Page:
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Create Bootable USB Disk from ISO Using Rufus or Windows USB/DVD Tool

Do you own a Netbook or a small form-factor computer without a DVD drive, but want to install Windows (7, 8, 10, or 11) on it? This article explains the different methods to create a bootable USB Windows Setup disk.

Follow one of the three methods in this article to create a USB Windows Setup Disk from Windows ISO.

Create USB Bootable Windows Setup Disk from ISO:

  1. Using Rufus: An Advanced Tool to Create Bootable USB Drives (For both BIOS/UEFI systems)
  2. Using built-in Windows command-line — without 3rd party software
  3. Using the Windows USB/DVD Download Tool (Only for legacy BIOS/MBR-based systems)
  4. Media Creation Tool can download ISO and create a USB setup disk (opens another article page)

Create Bootable USB Flash Drive from ISO

Option 1: Rufus: An Advanced Tool to Create Bootable USB Drive

Also, look at an advanced ISO/DVD to USB tool named Rufus. This utility helps format and create bootable USB flash drives, such as USB keys/pen drives, memory sticks, etc.

Rufus – ISO to USB boot media creator.


For UEFI-based computers, choose GPT in the Partition scheme

Rufus is extremely fast, and this tool can be especially useful for cases where:

Option 2: Create USB Setup Disk without using any software

Before you begin, note that you don’t need any software to create bootable USB media for UEFI-based computers. For UEFI-based computers, all you need to do to make a USB Windows setup disk is to format the USB drive as FAT32 (instead of NTFS), mount the Windows Setup ISO to a drive, and copy the entire contents of the mounted drive to the USB drive.

This is sufficient to make the drive bootable in UEFI-based computers.

For legacy (BIOS/MBR) systems, follow these instructions to create a Windows 10 Setup USB disk.

  1. Insert the USB flash disk into the drive.
  2. Open admin Command Prompt run the diskpart command.
  3. Run the list disk command to see the list of drives. Carefully, note down the disk # for your USB media. It’s better to disconnect additional external drives before running this command, for easy identification of the USB drive.
  4. In my case, disk 3 is the USB drive, so I type the following command to select the disk:
    select disk 3
  5. Then, run the following command to completely erase the contents of the USB disk:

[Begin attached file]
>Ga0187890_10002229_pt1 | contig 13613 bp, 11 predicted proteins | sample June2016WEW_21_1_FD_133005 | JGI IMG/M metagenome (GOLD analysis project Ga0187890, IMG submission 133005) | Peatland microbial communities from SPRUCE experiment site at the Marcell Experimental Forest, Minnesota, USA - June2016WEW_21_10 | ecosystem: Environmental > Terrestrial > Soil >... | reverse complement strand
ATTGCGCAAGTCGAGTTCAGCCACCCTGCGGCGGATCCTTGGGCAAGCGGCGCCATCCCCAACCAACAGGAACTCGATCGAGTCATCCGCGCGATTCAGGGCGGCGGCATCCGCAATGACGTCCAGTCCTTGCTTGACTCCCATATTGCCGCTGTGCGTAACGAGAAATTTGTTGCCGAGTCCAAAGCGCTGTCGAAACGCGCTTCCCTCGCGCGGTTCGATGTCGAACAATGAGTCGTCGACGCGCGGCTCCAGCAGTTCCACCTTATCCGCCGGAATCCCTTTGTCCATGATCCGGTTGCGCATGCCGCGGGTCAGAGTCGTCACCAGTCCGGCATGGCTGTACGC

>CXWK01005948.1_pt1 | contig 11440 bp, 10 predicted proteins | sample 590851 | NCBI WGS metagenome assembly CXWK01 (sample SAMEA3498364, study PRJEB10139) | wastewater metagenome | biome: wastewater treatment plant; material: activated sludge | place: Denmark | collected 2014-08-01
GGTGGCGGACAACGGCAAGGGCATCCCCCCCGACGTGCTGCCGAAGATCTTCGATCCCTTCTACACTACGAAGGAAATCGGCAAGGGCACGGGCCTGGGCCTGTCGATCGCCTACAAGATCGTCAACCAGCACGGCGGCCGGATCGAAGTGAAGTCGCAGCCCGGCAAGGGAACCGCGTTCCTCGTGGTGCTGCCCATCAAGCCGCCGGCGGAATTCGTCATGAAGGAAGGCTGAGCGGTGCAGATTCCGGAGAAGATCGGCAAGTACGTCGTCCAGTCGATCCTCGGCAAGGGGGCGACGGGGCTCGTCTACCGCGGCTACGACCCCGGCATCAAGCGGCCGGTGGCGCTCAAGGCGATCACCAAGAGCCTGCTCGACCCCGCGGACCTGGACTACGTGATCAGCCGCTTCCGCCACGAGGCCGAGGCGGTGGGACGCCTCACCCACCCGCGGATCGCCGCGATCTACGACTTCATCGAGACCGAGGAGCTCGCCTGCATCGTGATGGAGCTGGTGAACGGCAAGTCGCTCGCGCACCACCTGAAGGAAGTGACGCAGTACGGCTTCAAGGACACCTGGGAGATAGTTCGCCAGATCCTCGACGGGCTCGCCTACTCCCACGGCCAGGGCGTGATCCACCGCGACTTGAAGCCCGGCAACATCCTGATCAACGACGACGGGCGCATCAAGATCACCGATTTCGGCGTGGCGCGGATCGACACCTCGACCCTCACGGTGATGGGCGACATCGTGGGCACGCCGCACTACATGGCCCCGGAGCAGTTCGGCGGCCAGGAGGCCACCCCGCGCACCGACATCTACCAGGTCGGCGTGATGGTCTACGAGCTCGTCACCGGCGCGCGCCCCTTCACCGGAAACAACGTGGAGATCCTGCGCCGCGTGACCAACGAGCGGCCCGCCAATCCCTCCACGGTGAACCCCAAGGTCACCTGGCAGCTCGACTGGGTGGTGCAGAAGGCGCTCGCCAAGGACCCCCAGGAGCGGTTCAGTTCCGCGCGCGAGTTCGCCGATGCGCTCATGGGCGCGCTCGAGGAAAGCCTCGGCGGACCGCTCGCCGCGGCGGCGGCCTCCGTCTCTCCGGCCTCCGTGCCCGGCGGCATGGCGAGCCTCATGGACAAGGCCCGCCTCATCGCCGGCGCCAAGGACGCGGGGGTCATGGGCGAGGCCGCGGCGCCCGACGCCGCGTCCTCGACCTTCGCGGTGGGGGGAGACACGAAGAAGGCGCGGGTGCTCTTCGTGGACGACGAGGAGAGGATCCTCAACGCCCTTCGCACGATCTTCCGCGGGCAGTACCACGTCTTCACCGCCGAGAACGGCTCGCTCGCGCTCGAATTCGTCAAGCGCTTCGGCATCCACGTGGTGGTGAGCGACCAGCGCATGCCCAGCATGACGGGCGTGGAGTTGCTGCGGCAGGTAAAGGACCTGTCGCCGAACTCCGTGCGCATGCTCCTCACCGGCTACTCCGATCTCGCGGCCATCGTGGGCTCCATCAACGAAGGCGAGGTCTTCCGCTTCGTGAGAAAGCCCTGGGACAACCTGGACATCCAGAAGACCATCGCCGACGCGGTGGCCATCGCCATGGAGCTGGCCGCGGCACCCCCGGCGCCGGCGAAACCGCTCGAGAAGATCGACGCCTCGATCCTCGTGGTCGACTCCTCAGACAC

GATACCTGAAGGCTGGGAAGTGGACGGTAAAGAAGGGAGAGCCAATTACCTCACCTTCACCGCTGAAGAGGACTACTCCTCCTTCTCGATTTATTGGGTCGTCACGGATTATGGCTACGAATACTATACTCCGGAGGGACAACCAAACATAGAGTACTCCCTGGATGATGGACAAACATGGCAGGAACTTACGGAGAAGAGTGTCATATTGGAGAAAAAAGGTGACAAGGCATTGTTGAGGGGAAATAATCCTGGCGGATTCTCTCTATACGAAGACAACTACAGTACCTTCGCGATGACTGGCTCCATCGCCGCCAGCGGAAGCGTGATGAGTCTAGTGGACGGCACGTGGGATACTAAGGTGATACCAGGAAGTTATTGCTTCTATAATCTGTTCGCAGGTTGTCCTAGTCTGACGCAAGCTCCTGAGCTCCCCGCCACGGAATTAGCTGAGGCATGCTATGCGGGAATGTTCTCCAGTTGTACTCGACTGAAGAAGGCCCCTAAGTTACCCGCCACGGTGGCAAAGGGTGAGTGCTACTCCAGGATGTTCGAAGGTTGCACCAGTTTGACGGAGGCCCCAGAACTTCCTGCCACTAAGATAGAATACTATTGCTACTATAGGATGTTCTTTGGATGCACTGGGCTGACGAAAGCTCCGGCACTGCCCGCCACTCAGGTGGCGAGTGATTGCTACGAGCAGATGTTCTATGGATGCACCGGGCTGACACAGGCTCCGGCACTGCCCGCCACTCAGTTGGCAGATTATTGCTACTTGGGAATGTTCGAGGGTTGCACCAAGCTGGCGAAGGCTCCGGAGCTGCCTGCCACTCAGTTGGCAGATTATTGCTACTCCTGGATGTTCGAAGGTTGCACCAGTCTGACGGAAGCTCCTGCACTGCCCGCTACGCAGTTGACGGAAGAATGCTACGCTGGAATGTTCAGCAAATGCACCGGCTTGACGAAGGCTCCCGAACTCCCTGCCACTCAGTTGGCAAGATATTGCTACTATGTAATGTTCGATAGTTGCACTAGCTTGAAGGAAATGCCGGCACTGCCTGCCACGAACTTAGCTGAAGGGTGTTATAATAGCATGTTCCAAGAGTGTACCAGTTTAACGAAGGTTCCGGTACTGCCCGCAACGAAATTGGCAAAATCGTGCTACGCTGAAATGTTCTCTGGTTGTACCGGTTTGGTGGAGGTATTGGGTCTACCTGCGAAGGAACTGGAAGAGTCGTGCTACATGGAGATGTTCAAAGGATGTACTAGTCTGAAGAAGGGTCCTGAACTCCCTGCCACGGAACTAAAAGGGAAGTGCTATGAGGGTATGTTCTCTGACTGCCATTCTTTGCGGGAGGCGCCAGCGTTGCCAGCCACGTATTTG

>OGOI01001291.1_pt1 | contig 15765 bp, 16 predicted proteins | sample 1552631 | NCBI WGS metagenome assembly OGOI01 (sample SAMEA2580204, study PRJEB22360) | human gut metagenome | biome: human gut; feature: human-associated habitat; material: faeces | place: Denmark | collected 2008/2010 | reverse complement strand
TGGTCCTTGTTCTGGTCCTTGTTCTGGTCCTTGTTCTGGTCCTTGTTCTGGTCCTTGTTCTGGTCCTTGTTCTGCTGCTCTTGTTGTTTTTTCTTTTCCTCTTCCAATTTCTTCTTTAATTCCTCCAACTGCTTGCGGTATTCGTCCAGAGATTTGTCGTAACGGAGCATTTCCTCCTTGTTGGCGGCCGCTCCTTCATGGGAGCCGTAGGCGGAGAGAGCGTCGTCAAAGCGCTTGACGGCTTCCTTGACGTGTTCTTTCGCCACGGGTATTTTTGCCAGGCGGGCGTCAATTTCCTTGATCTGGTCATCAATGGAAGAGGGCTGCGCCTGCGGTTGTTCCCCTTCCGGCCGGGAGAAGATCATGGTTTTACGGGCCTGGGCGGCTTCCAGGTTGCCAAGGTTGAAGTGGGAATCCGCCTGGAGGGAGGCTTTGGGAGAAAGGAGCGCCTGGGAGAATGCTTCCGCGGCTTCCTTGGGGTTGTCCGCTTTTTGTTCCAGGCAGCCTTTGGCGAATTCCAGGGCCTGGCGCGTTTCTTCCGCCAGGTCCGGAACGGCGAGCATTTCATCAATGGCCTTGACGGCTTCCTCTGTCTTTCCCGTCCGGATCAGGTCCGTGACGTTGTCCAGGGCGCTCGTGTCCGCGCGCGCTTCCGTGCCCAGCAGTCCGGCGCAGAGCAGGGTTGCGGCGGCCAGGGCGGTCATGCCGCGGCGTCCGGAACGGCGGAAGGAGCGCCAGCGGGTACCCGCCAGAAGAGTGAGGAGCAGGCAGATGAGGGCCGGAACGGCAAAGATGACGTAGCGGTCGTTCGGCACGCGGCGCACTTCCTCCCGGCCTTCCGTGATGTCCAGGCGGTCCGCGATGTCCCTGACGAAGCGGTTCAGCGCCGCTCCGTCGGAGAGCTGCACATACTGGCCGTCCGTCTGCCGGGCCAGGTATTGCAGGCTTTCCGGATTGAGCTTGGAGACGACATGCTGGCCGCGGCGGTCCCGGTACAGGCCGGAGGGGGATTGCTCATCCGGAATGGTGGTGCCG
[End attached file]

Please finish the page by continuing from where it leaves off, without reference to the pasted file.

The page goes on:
6. Then run the following commands:
    create partition primary
    select partition 1
    format fs=ntfs quick

    Important note: If your computer supports Unified Extensible Firmware Interface (UEFI), you should format the USB flash drive as FAT32 rather than as NTFS. To format the partition as FAT32, type format fs=fat32 quick, and then click ENTER.

  7. Once done, run the assign command, and then type exit to come out of the Diskpart command environment. Now, Windows reassigns a drive letter (G:\ in this example) for your USB drive.
  8. Mount the Windows Setup ISO by double-clicking on it.
  9. Copy the entire contents of the mounted ISO drive (H:\) to your USB flash drive (G:\)
  10. Switch to the admin Command Prompt window and run the following commands, where H:\ is the drive letter of the mounted Windows ISO and G:\ is the USB drive letter:
    bootsect.exe /nt60 G:

    You’ll see the following output:

    Target volumes will be updated with BOOTMGR compatible bootcode.
    G: (\\?\Volume{589fd5fb-bd84-11e8-a90e-1866da06b846})
        Successfully updated FAT32 filesystem bootcode.
    Bootcode was successfully updated on all targeted volumes.

    The bootsect.exe command-line builds the boot sector code in the specified partition.

That’s it! The USB drive is now bootable, and you should be able to install Windows from it.

Option 3: Using Windows USB/DVD Download Tool

Microsoft’s Windows USB/DVD Download Tool takes an ISO image and creates a bootable USB device that can be used to install Windows on legacy (BIOS/MBR-based) systems. The utility can create a Windows installation DVD from the ISO file as well.

Important: The Windows USB/DVD tool formats the disk as NTFS, which means that it will not work on UEFI-based systems. For UEFI-based systems, use Method 1 (Rufus), or format the disk as FAT32 and manually copy the Windows setup files (as in Method 2.)

Download the Windows USB/DVD Download Tool. To copy the ISO image to a USB flash drive, ensure that the drive has sufficient disk space. Different OSes have different ISO file sizes. Be sure to use a drive with a capacity of 8 GB minimum, as Windows 10/11 ISO file sizes grow every build/version; Windows 10 Fall Creators Update ISO size is 4.4 GB, and Windows 11 Build 10.0.22000 ISO is 5.12 GB.

Although the caption reads “Windows 7 USB/DVD Tool”, it works flawlessly on Windows 10/11.

Please insert the USB flash drive (or DVD media) into the drive beforehand.

Alternate download link for the utility is here:

The tool works only for the Windows ISO image downloaded from Microsoft.

I hope this guide proved helpful in creating a bootable USB Windows Setup disk using various methods.

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